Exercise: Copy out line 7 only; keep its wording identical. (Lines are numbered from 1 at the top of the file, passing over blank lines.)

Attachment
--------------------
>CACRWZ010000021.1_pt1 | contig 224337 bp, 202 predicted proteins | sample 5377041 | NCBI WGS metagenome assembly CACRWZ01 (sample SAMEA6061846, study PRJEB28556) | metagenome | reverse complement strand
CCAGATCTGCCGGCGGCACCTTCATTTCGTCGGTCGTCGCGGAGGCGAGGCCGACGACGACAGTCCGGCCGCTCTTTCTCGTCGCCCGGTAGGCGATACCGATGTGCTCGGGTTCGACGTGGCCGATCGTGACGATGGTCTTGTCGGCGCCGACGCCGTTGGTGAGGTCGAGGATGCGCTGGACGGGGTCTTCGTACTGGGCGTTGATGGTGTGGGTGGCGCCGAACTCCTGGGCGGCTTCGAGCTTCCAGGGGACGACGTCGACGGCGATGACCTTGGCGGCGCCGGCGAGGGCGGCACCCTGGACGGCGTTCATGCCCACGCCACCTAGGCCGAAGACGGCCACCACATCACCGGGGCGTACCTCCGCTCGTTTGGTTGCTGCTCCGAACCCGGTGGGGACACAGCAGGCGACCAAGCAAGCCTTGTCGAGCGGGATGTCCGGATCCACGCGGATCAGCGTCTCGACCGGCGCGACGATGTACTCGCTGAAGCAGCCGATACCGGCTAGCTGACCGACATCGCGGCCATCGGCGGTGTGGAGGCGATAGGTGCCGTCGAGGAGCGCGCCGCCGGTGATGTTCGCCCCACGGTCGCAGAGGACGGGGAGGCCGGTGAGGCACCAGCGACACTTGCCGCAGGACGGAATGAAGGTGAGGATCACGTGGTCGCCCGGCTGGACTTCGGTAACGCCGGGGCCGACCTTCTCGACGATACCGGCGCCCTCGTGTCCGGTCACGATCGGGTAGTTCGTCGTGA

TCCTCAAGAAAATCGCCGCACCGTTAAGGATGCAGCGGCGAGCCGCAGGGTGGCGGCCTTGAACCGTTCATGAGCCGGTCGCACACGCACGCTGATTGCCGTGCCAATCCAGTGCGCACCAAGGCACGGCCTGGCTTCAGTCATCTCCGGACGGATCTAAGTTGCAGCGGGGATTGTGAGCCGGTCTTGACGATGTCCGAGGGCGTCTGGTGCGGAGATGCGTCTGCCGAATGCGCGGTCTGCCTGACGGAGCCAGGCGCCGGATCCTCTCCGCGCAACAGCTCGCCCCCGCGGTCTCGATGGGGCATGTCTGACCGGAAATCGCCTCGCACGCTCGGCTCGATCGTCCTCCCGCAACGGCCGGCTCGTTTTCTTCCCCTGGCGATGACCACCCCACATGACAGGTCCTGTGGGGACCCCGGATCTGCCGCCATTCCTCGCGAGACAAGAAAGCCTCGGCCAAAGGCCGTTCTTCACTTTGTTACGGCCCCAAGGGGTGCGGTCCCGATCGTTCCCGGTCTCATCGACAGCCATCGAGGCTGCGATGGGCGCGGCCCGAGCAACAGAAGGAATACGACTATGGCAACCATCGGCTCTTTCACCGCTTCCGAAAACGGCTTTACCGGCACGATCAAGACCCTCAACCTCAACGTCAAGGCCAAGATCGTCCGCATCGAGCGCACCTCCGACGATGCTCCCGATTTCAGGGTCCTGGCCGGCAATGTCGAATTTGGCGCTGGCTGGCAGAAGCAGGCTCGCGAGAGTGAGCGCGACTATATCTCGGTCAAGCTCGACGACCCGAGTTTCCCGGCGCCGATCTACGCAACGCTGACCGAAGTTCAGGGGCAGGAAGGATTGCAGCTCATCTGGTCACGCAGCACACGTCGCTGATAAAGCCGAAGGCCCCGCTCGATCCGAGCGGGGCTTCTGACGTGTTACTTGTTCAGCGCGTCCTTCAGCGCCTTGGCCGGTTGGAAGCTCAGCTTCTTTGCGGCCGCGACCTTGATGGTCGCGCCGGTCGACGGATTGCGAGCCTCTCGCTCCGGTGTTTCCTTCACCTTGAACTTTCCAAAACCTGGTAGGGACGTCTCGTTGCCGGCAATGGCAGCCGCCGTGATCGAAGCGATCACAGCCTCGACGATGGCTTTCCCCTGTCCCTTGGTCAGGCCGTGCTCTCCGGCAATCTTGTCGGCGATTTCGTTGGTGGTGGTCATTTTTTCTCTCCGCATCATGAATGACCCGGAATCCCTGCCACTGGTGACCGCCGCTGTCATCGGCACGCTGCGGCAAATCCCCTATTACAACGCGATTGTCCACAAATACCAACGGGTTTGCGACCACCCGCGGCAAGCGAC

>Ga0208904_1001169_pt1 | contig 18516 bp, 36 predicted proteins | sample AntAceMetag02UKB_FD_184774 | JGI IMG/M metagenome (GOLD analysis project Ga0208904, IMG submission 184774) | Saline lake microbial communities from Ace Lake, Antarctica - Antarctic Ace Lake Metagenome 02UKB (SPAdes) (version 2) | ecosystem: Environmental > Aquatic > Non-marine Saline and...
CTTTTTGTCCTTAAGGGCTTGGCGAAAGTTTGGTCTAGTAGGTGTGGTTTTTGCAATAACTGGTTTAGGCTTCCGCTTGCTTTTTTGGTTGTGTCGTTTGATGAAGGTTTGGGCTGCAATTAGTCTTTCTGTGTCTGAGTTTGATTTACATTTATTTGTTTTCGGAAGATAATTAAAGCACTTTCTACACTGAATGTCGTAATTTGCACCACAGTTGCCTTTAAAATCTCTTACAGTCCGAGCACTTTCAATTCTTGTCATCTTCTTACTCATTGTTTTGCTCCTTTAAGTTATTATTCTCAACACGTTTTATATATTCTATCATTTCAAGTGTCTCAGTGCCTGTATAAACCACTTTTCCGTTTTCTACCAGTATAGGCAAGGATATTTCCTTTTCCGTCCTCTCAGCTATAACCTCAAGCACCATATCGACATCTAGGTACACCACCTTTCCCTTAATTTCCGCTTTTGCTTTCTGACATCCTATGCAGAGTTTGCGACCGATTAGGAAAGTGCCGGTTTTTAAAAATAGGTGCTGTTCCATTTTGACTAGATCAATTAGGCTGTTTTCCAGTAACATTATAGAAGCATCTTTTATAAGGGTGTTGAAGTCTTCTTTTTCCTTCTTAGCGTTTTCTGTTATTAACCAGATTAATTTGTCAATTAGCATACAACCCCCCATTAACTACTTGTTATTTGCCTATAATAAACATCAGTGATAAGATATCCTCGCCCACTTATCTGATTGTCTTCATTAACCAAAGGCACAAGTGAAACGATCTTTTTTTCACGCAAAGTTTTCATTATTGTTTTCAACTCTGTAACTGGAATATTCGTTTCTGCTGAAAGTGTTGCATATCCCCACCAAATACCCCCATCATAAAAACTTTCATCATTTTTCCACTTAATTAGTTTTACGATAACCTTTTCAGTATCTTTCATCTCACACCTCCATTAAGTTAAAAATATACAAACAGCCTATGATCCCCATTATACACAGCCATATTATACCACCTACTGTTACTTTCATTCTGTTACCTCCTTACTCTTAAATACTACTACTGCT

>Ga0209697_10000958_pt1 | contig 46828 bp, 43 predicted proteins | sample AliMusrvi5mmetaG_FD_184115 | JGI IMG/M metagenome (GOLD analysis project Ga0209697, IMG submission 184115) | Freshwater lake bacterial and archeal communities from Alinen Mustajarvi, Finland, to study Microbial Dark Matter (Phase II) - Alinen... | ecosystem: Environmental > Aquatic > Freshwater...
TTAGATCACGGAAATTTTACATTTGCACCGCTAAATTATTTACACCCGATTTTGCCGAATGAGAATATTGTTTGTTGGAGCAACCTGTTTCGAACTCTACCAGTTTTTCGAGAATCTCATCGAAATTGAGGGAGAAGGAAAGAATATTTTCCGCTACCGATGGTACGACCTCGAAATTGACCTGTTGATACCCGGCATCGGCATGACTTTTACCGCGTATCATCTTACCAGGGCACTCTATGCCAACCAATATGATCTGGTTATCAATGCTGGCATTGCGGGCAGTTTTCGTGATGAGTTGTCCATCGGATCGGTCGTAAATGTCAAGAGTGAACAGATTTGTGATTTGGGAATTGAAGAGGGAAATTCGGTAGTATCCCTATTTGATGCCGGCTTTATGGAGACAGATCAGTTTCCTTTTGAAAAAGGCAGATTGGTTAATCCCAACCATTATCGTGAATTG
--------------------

TTAGATCACGGAAATTTTACATTTGCACCGCTAAATTATTTACACCCGATTTTGCCGAATGAGAATATTGTTTGTTGGAGCAACCTGTTTCGAACTCTACCAGTTTTTCGAGAATCTCATCGAAATTGAGGGAGAAGGAAAGAATATTTTCCGCTACCGATGGTACGACCTCGAAATTGACCTGTTGATACCCGGCATCGGCATGACTTTTACCGCGTATCATCTTACCAGGGCACTCTATGCCAACCAATATGATCTGGTTATCAATGCTGGCATTGCGGGCAGTTTTCGTGATGAGTTGTCCATCGGATCGGTCGTAAATGTCAAGAGTGAACAGATTTGTGATTTGGGAATTGAAGAGGGAAATTCGGTAGTATCCCTATTTGATGCCGGCTTTATGGAGACAGATCAGTTTCCTTTTGAAAAAGGCAGATTGGTTAATCCCAACCATTATCGTGAATTG